It’s potential for a COVID-19 vaccinated particular person to be contaminated with SARS-CoV-2 even after the 2 or so weeks it takes for sturdy safety to kick in, Katherine J. Wu writes on the Atlantic (3/19/21), however these instances are a “vanishingly small proportion” of all individuals who have been vaccinated. As she explains, “the objective of vaccination isn’t eradication, however a détente during which people and viruses coexist, with the chance of illness at a tolerable low.” Every particular person’s immune response to vaccination can differ considerably in its power. Consider your COVID-19 vaccination as a “layer of safety, like an umbrella, that may guard higher in some conditions than others,” Wu writes, drawing on the insights of a virologist on the Icahn Faculty of Drugs at Mount Sinai, in New York. In lots of conditions, “vaccines are nonetheless finest paired with safeguards resembling masks and distancing — simply as rain boots and jackets would assist buffer somebody in a storm,” the story states.
Within the first two months of COVID-19 vaccine roll-outs, SARS-CoV-2 infections fell quickly amongst U.S. nursing house employees and nursing house residents, in addition to amongst employees at some hospitals in England and Israel, based on knowledge and analysis lined by Melissa Bailey and Shoshana Dubnow at Kaiser Well being Information (3/15/21). That stated, COVID-19 vaccines will not be obligatory in most U.S. nursing houses, Bailey and Dubnow report. And a few nursing house employees don’t but belief the vaccines, the story suggests. A mixture of vaccines and “efficient an infection prevention and management applications/practices” have led to the drop in infections at such U.S. amenities, based on a U.S. Facilities for Illness Management spokesperson quoted within the piece. A Johns Hopkins College infectious ailments specialist who advises nursing houses on COVID-19 responses emphasizes the position of hard-won immunity amongst SARS-CoV-2-infection survivors in long-term care amenities, in addition to the position of vaccines. “Having even one or two vaccinated individuals in a constructing can sluggish transmission,” the specialist is described as stating.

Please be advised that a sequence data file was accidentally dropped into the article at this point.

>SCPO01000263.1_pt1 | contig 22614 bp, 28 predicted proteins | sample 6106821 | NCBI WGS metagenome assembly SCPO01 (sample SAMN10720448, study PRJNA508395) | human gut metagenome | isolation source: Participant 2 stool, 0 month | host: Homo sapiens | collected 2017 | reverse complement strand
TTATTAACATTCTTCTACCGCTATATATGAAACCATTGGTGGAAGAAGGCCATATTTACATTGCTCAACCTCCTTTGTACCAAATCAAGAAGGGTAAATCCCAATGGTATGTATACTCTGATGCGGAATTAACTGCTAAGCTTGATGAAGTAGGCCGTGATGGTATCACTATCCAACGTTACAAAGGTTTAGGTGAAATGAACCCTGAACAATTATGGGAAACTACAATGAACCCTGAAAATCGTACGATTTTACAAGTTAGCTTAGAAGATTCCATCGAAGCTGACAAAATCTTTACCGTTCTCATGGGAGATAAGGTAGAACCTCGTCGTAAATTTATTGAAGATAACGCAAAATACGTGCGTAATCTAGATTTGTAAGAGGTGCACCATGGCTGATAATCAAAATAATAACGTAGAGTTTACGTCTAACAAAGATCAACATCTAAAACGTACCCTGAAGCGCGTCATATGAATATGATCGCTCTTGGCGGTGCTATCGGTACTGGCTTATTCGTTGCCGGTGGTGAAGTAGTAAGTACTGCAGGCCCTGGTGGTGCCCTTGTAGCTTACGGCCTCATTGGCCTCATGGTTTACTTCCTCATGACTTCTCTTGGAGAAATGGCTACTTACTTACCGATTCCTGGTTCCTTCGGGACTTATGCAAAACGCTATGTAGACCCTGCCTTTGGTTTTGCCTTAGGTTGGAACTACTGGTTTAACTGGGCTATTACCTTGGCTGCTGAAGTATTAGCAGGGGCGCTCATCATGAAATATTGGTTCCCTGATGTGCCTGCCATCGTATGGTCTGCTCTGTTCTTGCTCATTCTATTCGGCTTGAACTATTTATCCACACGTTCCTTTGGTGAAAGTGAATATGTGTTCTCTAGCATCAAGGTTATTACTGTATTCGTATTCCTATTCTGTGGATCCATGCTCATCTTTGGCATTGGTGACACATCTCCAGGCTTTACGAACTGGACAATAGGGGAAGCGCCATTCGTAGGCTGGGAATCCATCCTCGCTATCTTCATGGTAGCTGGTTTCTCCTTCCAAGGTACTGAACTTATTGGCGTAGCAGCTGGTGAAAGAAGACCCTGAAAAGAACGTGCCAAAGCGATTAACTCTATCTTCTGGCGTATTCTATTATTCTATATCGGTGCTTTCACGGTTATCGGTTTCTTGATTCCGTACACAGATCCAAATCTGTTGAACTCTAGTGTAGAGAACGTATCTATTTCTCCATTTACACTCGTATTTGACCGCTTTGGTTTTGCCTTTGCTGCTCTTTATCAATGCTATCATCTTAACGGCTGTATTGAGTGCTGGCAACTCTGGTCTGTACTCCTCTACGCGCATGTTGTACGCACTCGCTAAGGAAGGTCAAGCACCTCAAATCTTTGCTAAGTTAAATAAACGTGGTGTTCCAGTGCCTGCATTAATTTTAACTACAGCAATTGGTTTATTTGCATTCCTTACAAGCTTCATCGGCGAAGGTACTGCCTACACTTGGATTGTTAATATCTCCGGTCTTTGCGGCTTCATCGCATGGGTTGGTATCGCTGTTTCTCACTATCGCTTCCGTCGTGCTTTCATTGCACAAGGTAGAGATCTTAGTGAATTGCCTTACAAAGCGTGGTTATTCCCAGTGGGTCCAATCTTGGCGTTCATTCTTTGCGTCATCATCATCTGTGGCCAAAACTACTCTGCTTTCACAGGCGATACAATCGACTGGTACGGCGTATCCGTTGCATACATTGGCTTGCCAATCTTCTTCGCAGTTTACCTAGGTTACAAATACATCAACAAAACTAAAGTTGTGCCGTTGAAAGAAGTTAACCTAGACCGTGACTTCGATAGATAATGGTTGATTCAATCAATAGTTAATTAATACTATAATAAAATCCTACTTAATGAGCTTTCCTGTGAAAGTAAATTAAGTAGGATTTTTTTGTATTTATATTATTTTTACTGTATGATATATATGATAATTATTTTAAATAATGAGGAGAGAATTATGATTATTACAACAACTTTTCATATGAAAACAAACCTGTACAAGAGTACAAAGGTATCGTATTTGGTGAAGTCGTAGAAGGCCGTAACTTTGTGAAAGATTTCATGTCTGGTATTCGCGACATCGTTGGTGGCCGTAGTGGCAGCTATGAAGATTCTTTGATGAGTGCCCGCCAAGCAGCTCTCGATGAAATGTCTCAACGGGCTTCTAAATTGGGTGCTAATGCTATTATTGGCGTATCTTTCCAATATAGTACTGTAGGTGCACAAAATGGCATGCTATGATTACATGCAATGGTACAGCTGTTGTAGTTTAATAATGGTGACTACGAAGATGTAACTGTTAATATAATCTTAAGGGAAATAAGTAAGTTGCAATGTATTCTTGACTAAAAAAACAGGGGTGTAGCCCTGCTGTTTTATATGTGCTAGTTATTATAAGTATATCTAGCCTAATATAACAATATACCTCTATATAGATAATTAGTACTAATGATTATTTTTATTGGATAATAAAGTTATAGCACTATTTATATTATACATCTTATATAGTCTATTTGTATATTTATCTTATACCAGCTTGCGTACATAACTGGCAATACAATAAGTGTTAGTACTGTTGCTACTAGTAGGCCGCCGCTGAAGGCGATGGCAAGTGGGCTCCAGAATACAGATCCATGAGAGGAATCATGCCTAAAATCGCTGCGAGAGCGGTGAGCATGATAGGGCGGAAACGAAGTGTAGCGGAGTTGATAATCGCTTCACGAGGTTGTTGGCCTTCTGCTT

On 3/10/21, the U.S. Facilities for Medicare & Medicaid Providers issued guidelines for nursing-home visitors permitting indoor visits no matter vaccination standing, with some exceptions.
Some helpful double-masking suggestions could be present in this 3/17/21 guide by Tara Parker-Pope and Dani Blum at The New York Instances, particularly: 1) Put on a material masks over a surgical masks reasonably than sporting two surgical masks to reduce side-gaps; and a couple of) there’s no have to double-mask if you happen to’re sporting an N95 or KN95.
James Hamblin’s newest piece for The Atlantic (3/11/21) focuses on the uncertainties that stay relating to the way forward for the COVID-19 pandemic. He writes: “At the moment, the specialists I belief most are those that appear to have grown much less sure over the course of the pandemic, and have realized the humility it ought to power upon us all.” Marc Lipsitch, a Harvard Faculty of Public Well being epidemiologist who precisely forecast final yr that SARS-CoV-2 would infect 40 to 70 p.c of the U.S. (we’re at present round 40 p.c the story states), stated final July that he’s “out of the enterprise” of prediction, writes Hamblin, an MD and lecturers on the Yale Faculty of Public Well being. The pandemic will finish with a whimper, not a roar, the piece suggests.
You would possibly get pleasure from this 3/22/21 “Late Night with Seth Myers” sketch.